Close up of a glowing lamp. The resulting spectra of a hot body such as a light bulb. Line, band and continuous spectra are classified as emission spectra. The man operating the spectrometer lights a sodium flame for analysis. Close up of the sodium flame. Close up a continuous spectrum produced by a white light passing through a sodium flame, a black band is visible, this indicates that the wavelength has been cancelled or absorbed. A diagram explains the previous spectra results. Comparison between continuous and emission spectra. The use of the spectrograph follows. Close up of an arc light (used for qualitative analysis). Close up of a sample of copper in a flask. A technician examines the copper sample for unwanted elements. The copper spectrograph is enlarged and projected, traces of impurities are pinpointed. Close up of sparks of light used in spectrographs for quantitative analysis. A microphotometer measures the density of spectrum lines. Close up of unknown spectrum lines being compared in density with known samples. A woman prepares samples for absorption spectroscopy. Close up of the cells, one with unknown sample and another with known sample, both samples are place in the absorption spectrometer. Close up of the graduated drum (selects wavelengths). Close up of the photocell. A technician analysis a sample for benzene. Close up of a trace which indicates the presence of benzene. A technician calculates the amount of benzene present in the sample. An infra red absorption spectrometer which is used in the petroleum industry. Close up of a trace produced by an infra red absorption spectrometer.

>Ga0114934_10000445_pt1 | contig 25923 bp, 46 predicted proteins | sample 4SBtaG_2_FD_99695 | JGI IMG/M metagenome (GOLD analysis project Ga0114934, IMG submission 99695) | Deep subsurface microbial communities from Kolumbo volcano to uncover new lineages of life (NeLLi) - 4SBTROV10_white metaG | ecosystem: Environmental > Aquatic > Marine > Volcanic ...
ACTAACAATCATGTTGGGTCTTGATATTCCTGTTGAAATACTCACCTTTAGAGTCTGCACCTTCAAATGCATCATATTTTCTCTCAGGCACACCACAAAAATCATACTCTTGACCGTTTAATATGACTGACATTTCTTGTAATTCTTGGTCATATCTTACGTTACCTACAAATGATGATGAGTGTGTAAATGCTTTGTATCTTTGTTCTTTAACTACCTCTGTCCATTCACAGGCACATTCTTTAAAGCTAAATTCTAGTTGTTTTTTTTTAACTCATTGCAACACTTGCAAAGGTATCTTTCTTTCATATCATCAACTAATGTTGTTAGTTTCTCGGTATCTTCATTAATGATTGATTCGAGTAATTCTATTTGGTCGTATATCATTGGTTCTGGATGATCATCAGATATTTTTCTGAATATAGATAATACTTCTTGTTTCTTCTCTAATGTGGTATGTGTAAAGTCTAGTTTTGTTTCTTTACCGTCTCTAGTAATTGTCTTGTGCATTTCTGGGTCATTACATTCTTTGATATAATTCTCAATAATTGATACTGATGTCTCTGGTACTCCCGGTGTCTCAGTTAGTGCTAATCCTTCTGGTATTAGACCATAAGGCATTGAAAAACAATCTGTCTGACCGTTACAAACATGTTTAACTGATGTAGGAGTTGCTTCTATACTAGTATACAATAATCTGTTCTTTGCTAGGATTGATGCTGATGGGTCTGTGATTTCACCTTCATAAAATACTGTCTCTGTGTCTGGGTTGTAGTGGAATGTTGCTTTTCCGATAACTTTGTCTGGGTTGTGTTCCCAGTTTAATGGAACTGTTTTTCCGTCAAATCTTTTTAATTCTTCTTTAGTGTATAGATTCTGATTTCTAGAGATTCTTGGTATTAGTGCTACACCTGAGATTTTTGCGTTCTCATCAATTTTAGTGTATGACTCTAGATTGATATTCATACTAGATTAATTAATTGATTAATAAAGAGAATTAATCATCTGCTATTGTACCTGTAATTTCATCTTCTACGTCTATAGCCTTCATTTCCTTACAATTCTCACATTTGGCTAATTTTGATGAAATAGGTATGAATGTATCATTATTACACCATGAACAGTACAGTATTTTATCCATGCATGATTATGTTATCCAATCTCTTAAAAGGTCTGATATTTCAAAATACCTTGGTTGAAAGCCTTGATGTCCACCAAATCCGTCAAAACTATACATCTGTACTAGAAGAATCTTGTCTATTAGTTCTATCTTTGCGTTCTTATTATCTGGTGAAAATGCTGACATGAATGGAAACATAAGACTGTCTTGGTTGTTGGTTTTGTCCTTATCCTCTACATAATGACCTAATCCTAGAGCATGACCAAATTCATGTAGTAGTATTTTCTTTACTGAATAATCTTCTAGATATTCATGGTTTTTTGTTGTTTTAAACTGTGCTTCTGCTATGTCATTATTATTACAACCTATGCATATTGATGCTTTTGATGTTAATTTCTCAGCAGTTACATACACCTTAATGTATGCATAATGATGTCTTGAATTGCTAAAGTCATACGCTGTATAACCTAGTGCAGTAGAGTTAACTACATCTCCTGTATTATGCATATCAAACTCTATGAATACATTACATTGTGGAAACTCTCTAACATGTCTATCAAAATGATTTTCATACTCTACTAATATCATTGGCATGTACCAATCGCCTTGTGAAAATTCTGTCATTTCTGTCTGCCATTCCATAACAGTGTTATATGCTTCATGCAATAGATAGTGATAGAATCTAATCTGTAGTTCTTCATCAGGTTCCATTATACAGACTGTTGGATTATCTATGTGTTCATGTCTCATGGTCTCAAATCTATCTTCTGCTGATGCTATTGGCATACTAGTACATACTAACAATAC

A foundry. A melt ( done in a foundry) is poured onto a mould for casting. The cast is taken to the lab for analysis. The cast is placed in the direct reading spectrograph. Close up of the recording trace. Pan of the direct reading spectrograph, a man watches the trace. The man records the results, close up of the results which give the go ahead at the foundry to melt the aluminium. Close up of melted aluminium. A man ploughs a field. A man collects soil samples from different layers in a field. A woman analysis the soil samples in a laboratory. Close up of the test tubes containing soil samples. Soil is analysed by the spectrometer. A man appears to be conducting a criminal investigation outside a house, he is examining a pole. Close up of the pole, this reveals a mechanic stain. A crowbar is examined to see it matches the stain found on the street pole. The resulting spectra. A statue of a Greek god is examined for authenticity. A man collects a sample from the statue which he places in the spectrograph for examination. The resulting spectra reveals that the statue is not more than 500 years old. Various shots of a solar spectrograph. A man wearing protective glasses prepares the spectrograph to examine solar )sun) light. The solar spectra reveals absorption lines. Solar spectra of the left and right edges of the sun. Close up of these spectra. A telescopic image of the stars.
( made in co-op with anglo Iranian Oil, Birbeck College, British museum, British non-ferrous metals research, Cambridge University Observatory, Hilger & Watts LTD, International Alloys LTD, Rothamstead Experimental Station.)